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In Touch with Prairie Living

December 2008

By Michael M. Miller
Germans from Russia Heritage Collection
North Dakota State University Libraries, Fargo


As the holiday season approaches, I wish to share my best regards in the spirit of the Yuletide holiday season and “Weihnachten” greetings.

My thanks to those who visited the GRHC booth at the Pride of Dakota Holiday Showcase events in Fargo and Bismarck.

My appreciation is extended to the many persons who sent cards and email messages regarding the announcement of being named the 2008 North Dakota Librarian of the Year from the North Dakota Library Association (NDLA). The citation from NDLA reads: “For his record of continued service to libraries and citizens of North Dakota and beyond for over 40 years and for his pivotal role in preserving the culture heritage of an important ethnic group in the history of North Dakota.”

My longtime library colleague and dear friend, Kathryn Hollenhorst Thomas, writes, “Due to his efforts, the heritage of the Germans from Russia in North Dakota and beyond is being preserved and recognized. This is a legacy he will leave for future generations of North Dakotans, for without Michael’s vision, the Germans from Russia Heritage Collection would not exist. Michael is known worldwide as an invaluable resource on German-Russian history and heritage. Those of us fortunate to know him personally can testify to his dedication and passion, and to his kindness and generosity.”

Alfred Opp of Vancouver, British Columbia, is author of the book available from the GRHC, Pawns on the World Stage. This book includes memories of his childhood living in Teplitz, Bessarabia and experiences of his family in war-torn Europe (Poland during 1941-1945 before they fled to East Germany in 1945, and the reconstruction of West Germany of 1945-1955). Alfred Opp writes about his Christmas memories: “My childhood memory is that my parents set up a Christmas tree in our house every year in Teplitz, Bessarabia. Christmas was always a special time for us and followed the well preserved customs of the traditional fest. In our family, especially at my Grandparents’ house, Christmas time started on December 6th with the celebration of Nicolaus Tag (day). Dressed in a Bishop’s garb, Saint Nicolaus was so kind and giving. We had to recite a prayer or sing a song to please the Saint who always gave us an apple and cookies in a colorful bag. One has to remember that getting apples in December was rare, so for us this was a real treat. For us kids the weeks leading up to Christmas were wonderful as we watched mother baking Christmas treats.”

“We were not allowed to see the Christmas tree until 8 pm on Christmas Eve, when mother finally opened the door to the parlor the sight and the smell of the candles was heavenly. Mom and Dad, along with our Grandparents took a seat by the tree to sing Christmas carols. Then came ‘Pelzamerde’ with a rod to remind us kids to be brave and obedient to our parents. After the Pelzamerde left, one called ‘Christkindle’ came. She usually was played by my Aunt Maria. She was so sweet, covered in a veil, and she gave us kids sweets to eat. After that it was time to focus on the gifts underneath the tree. Our gifts were wrapped – wealthy parents use fancy paper and poorer families might only have brown paper, but the excitement was the same in all families. We first opened up the packages that didn’t feel like socks. In our family, we didn’t have the luxury of receiving expensive gifts as there wasn’t enough money to go around. I remember getting a flashlight once.”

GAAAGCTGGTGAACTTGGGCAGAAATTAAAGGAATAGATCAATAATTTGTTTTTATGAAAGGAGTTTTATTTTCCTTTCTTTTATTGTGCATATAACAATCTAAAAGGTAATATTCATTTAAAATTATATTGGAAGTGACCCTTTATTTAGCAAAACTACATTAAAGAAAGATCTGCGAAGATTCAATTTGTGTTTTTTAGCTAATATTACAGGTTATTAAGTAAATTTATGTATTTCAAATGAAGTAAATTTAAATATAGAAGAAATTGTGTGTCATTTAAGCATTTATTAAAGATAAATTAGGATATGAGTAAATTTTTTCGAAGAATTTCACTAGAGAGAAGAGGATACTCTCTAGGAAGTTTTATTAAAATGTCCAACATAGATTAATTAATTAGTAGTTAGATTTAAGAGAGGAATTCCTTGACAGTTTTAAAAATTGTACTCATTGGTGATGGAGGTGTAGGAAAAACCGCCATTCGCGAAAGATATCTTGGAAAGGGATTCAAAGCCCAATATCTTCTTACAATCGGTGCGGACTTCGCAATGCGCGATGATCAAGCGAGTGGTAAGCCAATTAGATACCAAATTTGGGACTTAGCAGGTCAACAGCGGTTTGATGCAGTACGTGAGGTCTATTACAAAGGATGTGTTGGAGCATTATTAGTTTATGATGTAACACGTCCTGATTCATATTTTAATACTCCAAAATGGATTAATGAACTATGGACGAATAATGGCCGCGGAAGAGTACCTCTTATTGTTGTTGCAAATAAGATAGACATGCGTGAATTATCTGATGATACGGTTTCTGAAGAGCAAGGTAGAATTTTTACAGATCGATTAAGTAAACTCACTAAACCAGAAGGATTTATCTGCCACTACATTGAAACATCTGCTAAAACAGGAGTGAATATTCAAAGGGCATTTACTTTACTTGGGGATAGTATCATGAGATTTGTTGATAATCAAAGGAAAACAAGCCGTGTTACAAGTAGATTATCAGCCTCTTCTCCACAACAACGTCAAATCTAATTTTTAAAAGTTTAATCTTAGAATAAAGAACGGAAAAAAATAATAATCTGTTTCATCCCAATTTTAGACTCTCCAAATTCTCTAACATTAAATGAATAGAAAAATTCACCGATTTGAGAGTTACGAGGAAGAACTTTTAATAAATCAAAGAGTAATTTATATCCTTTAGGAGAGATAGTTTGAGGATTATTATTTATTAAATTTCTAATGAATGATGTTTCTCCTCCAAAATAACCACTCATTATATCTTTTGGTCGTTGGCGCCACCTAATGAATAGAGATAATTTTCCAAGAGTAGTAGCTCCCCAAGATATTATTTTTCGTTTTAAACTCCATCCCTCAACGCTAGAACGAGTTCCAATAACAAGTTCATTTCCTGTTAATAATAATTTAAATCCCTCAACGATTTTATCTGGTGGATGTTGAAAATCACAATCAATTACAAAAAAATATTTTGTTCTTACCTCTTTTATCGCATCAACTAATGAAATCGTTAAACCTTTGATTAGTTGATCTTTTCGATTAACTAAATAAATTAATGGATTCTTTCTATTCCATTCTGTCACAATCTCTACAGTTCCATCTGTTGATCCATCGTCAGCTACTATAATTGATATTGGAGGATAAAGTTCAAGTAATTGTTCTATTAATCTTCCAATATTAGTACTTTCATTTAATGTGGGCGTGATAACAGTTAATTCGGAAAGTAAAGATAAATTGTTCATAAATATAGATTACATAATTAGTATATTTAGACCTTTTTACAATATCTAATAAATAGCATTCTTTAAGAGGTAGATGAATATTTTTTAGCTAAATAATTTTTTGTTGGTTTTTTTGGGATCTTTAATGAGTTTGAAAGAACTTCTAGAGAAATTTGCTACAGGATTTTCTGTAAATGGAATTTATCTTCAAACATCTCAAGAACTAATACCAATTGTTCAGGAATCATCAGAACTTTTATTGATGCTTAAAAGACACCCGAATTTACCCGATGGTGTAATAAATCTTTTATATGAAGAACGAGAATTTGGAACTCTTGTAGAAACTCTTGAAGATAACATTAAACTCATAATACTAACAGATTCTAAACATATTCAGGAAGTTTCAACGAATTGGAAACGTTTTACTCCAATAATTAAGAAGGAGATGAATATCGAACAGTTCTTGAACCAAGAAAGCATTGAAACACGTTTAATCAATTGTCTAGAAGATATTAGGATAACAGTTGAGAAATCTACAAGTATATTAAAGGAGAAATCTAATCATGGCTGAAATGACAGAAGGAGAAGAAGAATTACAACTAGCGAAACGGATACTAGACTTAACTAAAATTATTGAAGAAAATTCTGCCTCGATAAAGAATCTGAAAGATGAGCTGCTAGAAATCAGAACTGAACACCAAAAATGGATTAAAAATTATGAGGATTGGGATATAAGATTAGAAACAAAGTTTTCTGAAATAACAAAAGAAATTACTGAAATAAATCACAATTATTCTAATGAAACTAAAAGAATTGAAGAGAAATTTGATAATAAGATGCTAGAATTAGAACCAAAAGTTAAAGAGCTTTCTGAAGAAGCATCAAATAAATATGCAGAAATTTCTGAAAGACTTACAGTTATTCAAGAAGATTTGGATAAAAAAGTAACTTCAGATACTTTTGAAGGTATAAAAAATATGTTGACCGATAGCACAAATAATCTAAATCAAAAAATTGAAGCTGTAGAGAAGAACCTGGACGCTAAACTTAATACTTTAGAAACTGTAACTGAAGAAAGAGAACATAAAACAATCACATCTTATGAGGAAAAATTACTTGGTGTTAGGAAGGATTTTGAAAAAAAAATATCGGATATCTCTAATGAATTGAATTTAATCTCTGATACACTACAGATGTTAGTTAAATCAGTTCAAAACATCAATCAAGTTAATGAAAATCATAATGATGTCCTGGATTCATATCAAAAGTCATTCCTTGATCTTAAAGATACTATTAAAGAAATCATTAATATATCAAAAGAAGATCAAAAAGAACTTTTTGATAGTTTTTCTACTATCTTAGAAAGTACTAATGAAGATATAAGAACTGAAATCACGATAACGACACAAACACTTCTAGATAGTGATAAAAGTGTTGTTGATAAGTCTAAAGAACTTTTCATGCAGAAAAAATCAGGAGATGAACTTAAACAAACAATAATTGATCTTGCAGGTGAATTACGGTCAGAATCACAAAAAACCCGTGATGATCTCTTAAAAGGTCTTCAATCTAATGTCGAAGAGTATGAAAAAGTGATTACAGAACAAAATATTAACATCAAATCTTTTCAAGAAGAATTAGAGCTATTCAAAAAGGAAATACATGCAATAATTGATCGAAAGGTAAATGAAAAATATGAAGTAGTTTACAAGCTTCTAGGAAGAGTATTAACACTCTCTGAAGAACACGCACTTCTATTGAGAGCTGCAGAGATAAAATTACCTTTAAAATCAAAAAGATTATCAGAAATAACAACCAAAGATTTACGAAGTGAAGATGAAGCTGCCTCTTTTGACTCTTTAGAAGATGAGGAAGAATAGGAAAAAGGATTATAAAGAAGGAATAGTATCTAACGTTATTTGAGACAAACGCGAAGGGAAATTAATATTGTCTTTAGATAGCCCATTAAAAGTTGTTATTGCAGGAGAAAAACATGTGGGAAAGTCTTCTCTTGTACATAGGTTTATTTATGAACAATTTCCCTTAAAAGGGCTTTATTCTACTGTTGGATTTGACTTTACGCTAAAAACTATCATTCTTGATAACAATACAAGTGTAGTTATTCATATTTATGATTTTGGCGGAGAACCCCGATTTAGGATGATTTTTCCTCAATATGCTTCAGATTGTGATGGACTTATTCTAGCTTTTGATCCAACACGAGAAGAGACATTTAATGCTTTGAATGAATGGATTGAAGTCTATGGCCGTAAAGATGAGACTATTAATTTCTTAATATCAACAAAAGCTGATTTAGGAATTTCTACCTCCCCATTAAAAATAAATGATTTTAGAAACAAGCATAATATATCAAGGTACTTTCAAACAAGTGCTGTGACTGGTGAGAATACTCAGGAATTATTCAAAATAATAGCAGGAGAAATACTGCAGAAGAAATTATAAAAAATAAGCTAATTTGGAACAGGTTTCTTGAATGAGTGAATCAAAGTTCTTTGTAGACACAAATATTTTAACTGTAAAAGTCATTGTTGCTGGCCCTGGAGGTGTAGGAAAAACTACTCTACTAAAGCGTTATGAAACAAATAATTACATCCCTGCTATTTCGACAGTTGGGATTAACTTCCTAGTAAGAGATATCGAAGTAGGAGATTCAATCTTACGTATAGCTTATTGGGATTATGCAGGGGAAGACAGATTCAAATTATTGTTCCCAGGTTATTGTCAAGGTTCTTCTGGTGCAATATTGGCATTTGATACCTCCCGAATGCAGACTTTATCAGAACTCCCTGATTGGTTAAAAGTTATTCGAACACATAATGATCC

The radio program, A Holiday Special: German-Russian Childhood Memories, airs on Prairie Public Radio December 10th and 25th at 3:00 pm and 7:00 pm (CST).

The GRHC will also offer A Holiday Special: German-Russian Childhood Memories on CD. To pre-order your copy, contact Acacia (Jonas) Stuckle at 701-231-6596 or acacia.stuckle@ndsu.edu.

The 15th Journey to the Homeland Tour to Odessa, Ukraine and Stuttgart, Germany is May 20-30, 2009. Space is still available!

For further information about the Germans from Russia Heritage Collection, the Dakota Memories Oral History Project, Journey to the Homeland Tours and donations to the GRHC (such as family histories), contact Michael M. Miller, NDSU Libraries, Dept. #2070 PO Box 6050, Fargo, ND 58108-6050 (Telephone: 701-231-8416; Email: Michael.Miller@ndsu.edu; GRHC website: www.ndsu.edu/grhc).

December 2008 column for North Dakota and South Dakota newspapers.


Dear Michael:

Please allow me to add my sincere thanks, along with others, in commending you for the fine work you are doing with Germans From Russia. Many of us would not have the knowledge about our forefathers without the work you have done for many years.

Also, congratulations in the honor given you earlier this summer.  You are to be commended for it.

My wife joins me in wishing you a very Merry Christmas and a Happy New Year.

Sincerely,
Rev. Theodor Rath
Devils Lake, North Dakota

Permission to use any images from the GRHC website may be requested by contacting Michael M. Miller
North Dakota State University Libraries
Germans from Russia Heritage Collection
Libraries
NDSU Dept #2080
PO Box 6050
Fargo, ND 58108-6050
Tel: 701-231-8416
Fax: 701-231-6128
Last Updated:
Director: Michael M. Miller
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